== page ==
Bills being proposed for the upcoming special session of the Wyoming Legislature would attempt to ban employers from being able to fire workers for not being vaccinated against COVID-19.

Among the bills aiming to do that is House Bill 101House Bill 104, and House Bill 106. Several other bills in both houses attempt to limit the rights of employers to fire or coerce employees to be vaccinated against COVID-19, and further such legislation could be proposed before the session convenes on Tuesday.

Supporters of such legislation say it is needed to protect the rights of individuals to make their own medical decisions. They also say such a law is needed to push back on the Biden administration's vaccine mandate. That mandate, which has not yet been formally released by the Occupational Safety and Health Administration will require either vaccinations or negative COVID test results for employees of the federal government, companies with over 100 employees, and front-line health care, workers.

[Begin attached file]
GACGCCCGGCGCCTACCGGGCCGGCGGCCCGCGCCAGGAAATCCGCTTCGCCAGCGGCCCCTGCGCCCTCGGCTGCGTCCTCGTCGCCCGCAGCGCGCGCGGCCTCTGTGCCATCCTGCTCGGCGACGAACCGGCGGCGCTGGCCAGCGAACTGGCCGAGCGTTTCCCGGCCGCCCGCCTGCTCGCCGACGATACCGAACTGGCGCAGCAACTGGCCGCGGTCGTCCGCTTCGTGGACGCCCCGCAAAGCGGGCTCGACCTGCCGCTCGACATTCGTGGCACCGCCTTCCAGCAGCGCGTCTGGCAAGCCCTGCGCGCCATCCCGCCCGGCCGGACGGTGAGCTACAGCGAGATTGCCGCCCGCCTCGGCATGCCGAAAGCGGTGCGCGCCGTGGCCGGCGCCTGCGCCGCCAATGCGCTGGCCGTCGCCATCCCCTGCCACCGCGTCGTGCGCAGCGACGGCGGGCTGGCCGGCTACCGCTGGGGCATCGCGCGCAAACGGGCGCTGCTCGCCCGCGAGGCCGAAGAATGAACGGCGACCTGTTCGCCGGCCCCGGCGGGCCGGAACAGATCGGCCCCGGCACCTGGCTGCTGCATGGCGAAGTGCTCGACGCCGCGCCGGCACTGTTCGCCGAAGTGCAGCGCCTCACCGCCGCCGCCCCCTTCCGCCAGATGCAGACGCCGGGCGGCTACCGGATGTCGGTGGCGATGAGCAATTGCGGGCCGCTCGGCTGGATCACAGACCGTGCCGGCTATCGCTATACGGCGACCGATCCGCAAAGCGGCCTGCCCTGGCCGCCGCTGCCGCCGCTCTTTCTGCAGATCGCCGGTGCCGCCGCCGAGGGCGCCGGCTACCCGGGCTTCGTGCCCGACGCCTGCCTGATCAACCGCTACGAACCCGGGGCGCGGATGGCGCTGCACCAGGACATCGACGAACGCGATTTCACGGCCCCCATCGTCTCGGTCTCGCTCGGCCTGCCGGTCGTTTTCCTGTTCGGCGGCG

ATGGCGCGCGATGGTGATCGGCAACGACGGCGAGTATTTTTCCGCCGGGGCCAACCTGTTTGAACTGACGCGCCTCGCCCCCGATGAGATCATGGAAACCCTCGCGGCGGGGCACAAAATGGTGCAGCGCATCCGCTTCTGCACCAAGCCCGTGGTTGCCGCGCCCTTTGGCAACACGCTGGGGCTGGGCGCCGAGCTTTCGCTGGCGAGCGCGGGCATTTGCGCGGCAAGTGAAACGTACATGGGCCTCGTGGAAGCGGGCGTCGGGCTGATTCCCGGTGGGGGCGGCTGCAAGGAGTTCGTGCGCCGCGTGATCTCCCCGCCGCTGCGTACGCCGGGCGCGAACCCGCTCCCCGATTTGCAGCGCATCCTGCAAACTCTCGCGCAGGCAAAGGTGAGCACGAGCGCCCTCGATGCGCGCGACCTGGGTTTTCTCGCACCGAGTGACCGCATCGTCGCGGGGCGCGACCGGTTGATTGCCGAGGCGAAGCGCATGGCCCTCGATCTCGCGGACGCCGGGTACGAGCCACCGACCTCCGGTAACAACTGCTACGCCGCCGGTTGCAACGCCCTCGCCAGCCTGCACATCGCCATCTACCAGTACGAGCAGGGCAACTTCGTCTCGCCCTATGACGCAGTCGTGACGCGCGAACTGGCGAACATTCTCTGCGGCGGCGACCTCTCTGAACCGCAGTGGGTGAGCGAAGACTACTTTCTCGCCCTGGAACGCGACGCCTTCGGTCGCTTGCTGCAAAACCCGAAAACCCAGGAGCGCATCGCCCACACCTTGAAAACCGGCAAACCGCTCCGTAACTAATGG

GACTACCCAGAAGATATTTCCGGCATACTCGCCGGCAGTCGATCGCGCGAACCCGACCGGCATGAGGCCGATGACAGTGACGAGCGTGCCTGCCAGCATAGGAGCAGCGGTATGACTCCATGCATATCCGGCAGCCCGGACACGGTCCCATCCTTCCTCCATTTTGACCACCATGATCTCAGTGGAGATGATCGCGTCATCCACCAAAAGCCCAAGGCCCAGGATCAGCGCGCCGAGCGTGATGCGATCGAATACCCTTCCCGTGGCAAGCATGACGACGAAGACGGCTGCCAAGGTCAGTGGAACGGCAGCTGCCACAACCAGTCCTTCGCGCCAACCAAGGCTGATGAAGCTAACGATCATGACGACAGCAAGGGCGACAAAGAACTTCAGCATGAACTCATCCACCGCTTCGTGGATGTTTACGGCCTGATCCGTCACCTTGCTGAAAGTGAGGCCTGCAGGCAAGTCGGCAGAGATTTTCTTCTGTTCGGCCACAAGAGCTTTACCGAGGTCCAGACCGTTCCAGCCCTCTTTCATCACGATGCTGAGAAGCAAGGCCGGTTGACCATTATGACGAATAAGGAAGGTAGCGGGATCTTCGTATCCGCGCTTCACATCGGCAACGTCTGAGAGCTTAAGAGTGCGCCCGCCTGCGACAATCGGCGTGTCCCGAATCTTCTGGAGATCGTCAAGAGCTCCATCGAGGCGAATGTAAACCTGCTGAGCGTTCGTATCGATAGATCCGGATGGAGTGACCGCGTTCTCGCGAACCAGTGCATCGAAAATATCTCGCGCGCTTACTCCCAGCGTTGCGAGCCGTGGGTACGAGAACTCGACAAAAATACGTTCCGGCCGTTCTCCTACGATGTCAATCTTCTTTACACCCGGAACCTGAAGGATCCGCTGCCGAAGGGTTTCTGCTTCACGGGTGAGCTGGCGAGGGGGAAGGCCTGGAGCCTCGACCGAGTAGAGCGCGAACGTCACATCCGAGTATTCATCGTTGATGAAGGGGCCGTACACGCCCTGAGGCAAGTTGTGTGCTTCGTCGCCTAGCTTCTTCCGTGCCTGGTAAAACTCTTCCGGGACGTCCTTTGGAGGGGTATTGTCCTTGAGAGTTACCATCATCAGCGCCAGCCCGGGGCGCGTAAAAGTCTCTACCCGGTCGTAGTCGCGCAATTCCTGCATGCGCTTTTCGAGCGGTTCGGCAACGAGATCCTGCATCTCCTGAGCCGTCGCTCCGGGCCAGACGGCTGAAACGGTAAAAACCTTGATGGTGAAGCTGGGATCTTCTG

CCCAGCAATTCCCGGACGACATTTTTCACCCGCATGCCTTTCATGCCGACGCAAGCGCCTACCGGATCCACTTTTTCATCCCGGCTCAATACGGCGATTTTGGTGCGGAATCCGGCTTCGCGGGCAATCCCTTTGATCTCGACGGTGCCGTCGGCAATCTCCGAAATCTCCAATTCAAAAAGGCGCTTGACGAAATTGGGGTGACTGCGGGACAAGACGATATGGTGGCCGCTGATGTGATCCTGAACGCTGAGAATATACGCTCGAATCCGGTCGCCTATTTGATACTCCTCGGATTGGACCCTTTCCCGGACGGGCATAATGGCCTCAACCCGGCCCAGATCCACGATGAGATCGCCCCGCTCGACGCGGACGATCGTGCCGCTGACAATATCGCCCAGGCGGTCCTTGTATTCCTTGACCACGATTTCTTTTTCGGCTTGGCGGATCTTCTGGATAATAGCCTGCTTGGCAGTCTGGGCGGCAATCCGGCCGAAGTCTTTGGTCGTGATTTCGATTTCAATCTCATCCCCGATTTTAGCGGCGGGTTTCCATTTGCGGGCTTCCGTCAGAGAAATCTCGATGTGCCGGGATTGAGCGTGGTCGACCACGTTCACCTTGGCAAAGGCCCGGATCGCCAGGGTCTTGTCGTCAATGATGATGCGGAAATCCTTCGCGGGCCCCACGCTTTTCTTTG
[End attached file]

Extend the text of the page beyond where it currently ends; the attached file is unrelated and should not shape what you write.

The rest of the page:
Opponents argue that it interferes with a business owner's right to run their business as they see fit.  They see it as government interference in private business decisions. Some opponents also argue that such legislation would deviate from Wyoming's tradition of "at-will'' employment, which allows businesses to fire people without having to provide a reason for doing so. Wyoming has traditionally limited interference in the workplace other than some safety regulations in some industries.

So what do you think? Take our poll and give us your opinion!

Answers to 25 common COVID-19 vaccine questions

Vaccinations for COVID-19 began being administered in the U.S. on Dec. 14, 2020. The quick rollout came a little more than a year after the virus was first identified in November 2019. The impressive speed with which vaccines were developed has also left a lot of people with a lot of questions. The questions range from the practical—how will I get vaccinated?—to the scientific—how do these vaccines even work?

Keep reading to discover answers to 25 common COVID-19 vaccine questions.